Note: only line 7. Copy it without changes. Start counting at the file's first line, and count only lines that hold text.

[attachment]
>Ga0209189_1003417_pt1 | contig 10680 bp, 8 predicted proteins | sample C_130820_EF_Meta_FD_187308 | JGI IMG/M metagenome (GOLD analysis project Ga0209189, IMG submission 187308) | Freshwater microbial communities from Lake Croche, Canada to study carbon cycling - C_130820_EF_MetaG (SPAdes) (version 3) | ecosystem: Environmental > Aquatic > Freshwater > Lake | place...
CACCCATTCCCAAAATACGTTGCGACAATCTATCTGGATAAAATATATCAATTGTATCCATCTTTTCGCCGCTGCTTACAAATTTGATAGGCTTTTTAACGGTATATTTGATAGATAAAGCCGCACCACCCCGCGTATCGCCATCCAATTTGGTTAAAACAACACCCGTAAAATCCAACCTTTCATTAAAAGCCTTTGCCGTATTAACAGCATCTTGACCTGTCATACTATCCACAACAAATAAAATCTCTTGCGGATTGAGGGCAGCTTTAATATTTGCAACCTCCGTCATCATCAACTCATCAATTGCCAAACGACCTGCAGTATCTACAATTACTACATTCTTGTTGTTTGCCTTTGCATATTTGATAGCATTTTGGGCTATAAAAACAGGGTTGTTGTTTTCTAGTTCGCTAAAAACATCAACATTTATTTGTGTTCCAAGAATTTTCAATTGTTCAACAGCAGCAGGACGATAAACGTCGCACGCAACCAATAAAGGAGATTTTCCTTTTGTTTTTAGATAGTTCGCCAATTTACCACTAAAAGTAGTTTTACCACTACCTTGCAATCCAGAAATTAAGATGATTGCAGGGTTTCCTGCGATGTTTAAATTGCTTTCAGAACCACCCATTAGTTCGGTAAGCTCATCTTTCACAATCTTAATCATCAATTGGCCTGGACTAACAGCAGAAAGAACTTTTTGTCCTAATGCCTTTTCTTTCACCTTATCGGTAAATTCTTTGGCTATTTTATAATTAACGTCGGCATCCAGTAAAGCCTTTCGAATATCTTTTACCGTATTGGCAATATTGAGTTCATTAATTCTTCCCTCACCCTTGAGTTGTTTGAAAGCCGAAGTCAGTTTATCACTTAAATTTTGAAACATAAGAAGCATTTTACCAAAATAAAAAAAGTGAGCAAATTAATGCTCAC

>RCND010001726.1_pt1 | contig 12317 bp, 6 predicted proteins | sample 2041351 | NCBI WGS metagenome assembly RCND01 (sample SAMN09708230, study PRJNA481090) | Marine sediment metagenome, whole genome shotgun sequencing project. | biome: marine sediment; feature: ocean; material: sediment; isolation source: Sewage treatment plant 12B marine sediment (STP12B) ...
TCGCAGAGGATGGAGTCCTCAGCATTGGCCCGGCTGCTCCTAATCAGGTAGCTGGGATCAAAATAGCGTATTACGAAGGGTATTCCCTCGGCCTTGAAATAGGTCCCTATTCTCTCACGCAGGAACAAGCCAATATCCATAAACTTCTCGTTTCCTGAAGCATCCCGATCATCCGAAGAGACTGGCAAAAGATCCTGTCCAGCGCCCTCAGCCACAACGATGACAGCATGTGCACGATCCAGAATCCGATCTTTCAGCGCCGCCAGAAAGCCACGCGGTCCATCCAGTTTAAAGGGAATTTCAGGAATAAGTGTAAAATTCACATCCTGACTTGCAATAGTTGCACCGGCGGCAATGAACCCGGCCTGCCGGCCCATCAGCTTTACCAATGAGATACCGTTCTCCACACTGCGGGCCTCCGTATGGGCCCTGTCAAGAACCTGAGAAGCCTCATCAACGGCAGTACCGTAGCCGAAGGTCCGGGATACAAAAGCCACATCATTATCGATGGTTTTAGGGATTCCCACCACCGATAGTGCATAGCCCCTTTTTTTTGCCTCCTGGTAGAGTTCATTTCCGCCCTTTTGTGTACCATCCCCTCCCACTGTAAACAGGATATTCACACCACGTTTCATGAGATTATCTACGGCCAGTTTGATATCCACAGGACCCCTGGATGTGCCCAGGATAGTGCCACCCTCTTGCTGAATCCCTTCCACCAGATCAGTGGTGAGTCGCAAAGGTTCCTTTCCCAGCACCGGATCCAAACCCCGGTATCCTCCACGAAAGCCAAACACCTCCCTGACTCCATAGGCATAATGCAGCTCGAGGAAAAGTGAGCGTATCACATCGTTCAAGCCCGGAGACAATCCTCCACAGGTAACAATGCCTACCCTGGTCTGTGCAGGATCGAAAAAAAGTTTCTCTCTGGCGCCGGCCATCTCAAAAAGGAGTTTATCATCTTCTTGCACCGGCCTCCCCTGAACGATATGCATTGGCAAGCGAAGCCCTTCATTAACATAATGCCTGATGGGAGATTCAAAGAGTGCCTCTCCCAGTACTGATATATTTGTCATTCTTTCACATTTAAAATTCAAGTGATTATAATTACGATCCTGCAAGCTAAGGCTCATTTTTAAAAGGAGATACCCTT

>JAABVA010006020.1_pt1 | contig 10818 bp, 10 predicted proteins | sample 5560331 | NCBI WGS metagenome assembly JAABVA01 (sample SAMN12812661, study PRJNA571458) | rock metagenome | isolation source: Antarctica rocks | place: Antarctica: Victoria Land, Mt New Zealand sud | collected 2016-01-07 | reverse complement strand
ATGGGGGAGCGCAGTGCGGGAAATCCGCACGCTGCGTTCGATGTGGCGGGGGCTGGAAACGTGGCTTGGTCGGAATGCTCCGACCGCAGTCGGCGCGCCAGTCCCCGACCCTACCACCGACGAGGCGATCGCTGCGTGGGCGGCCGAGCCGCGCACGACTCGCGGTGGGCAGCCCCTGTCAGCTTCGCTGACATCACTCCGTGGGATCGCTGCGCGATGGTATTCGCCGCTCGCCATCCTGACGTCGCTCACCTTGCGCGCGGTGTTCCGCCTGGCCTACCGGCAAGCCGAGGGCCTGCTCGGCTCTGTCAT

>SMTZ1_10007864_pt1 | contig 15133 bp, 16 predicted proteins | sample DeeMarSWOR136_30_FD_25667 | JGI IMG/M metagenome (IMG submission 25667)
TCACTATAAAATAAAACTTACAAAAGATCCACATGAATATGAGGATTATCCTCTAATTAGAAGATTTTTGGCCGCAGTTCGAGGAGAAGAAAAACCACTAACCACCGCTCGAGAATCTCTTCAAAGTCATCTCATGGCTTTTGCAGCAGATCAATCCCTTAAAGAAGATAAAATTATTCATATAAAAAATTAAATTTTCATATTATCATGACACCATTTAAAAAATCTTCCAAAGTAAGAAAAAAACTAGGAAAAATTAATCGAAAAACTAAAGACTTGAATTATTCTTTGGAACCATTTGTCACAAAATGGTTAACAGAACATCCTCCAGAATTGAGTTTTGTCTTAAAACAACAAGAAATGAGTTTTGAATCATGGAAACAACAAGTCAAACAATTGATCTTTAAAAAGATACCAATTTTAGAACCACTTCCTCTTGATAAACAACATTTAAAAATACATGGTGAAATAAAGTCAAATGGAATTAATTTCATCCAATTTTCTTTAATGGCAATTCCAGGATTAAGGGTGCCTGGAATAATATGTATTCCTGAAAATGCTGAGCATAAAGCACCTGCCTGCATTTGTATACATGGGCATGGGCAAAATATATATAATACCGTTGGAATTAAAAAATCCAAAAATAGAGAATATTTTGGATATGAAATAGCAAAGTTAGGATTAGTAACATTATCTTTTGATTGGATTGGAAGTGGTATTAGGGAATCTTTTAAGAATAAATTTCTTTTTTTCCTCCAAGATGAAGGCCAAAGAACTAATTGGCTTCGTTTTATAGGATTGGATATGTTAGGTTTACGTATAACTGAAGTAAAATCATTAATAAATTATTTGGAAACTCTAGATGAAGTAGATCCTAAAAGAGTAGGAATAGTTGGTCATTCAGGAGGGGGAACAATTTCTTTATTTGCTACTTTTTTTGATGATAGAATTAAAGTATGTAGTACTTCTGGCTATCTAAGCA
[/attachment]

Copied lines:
>SMTZ1_10007864_pt1 | contig 15133 bp, 16 predicted proteins | sample DeeMarSWOR136_30_FD_25667 | JGI IMG/M metagenome (IMG submission 25667)